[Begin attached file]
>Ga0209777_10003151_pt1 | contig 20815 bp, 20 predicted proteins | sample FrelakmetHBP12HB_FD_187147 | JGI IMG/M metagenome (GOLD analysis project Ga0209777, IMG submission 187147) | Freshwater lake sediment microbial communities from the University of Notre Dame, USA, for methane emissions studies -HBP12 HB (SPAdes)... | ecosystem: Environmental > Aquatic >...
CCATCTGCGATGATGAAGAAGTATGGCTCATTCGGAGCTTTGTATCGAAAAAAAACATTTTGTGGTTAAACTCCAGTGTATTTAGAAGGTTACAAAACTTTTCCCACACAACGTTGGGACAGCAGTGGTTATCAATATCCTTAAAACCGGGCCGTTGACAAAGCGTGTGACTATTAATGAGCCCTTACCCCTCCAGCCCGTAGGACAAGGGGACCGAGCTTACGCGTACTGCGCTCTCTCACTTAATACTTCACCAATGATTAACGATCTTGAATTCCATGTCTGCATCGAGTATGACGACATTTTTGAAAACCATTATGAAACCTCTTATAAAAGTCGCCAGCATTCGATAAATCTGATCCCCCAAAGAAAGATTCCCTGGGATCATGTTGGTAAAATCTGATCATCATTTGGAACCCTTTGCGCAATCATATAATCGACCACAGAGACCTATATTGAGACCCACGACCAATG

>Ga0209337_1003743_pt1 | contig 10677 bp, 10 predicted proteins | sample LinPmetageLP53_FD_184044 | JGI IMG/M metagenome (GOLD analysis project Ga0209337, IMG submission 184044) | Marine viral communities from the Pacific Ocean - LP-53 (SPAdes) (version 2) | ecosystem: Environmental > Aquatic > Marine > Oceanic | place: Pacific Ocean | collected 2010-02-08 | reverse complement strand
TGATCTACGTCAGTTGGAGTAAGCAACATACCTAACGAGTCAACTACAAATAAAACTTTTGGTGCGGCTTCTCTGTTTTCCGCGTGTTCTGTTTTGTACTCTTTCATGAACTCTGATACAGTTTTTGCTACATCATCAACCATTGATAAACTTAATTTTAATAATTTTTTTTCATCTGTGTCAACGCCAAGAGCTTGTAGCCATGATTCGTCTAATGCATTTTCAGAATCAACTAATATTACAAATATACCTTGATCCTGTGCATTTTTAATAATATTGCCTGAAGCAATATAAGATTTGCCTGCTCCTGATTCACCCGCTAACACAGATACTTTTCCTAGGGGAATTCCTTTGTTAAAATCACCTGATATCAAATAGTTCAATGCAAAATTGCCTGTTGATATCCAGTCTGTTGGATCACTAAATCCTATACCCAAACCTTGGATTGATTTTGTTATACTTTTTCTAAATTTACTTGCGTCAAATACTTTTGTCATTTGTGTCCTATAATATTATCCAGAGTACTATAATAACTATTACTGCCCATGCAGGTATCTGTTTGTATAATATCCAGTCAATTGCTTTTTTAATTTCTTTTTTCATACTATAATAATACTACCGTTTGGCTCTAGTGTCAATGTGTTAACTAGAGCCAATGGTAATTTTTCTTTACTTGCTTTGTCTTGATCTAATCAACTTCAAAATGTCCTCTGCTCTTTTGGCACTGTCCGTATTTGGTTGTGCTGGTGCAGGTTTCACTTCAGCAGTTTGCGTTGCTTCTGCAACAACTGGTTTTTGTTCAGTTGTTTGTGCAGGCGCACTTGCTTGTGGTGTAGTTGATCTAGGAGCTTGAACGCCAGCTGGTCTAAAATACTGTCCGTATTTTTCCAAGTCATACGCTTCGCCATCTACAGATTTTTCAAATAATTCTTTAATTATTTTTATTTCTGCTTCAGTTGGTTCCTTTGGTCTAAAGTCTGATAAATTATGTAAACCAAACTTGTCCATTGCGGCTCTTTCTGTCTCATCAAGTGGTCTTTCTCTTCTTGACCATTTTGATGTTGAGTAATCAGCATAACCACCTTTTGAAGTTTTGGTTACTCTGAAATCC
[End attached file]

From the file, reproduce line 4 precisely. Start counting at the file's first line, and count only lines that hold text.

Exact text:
TGATCTACGTCAGTTGGAGTAAGCAACATACCTAACGAGTCAACTACAAATAAAACTTTTGGTGCGGCTTCTCTGTTTTCCGCGTGTTCTGTTTTGTACTCTTTCATGAACTCTGATACAGTTTTTGCTACATCATCAACCATTGATAAACTTAATTTTAATAATTTTTTTTCATCTGTGTCAACGCCAAGAGCTTGTAGCCATGATTCGTCTAATGCATTTTCAGAATCAACTAATATTACAAATATACCTTGATCCTGTGCATTTTTAATAATATTGCCTGAAGCAATATAAGATTTGCCTGCTCCTGATTCACCCGCTAACACAGATACTTTTCCTAGGGGAATTCCTTTGTTAAAATCACCTGATATCAAATAGTTCAATGCAAAATTGCCTGTTGATATCCAGTCTGTTGGATCACTAAATCCTATACCCAAACCTTGGATTGATTTTGTTATACTTTTTCTAAATTTACTTGCGTCAAATACTTTTGTCATTTGTGTCCTATAATATTATCCAGAGTACTATAATAACTATTACTGCCCATGCAGGTATCTGTTTGTATAATATCCAGTCAATTGCTTTTTTAATTTCTTTTTTCATACTATAATAATACTACCGTTTGGCTCTAGTGTCAATGTGTTAACTAGAGCCAATGGTAATTTTTCTTTACTTGCTTTGTCTTGATCTAATCAACTTCAAAATGTCCTCTGCTCTTTTGGCACTGTCCGTATTTGGTTGTGCTGGTGCAGGTTTCACTTCAGCAGTTTGCGTTGCTTCTGCAACAACTGGTTTTTGTTCAGTTGTTTGTGCAGGCGCACTTGCTTGTGGTGTAGTTGATCTAGGAGCTTGAACGCCAGCTGGTCTAAAATACTGTCCGTATTTTTCCAAGTCATACGCTTCGCCATCTACAGATTTTTCAAATAATTCTTTAATTATTTTTATTTCTGCTTCAGTTGGTTCCTTTGGTCTAAAGTCTGATAAATTATGTAAACCAAACTTGTCCATTGCGGCTCTTTCTGTCTCATCAAGTGGTCTTTCTCTTCTTGACCATTTTGATGTTGAGTAATCAGCATAACCACCTTTTGAAGTTTTGGTTACTCTGAAATCC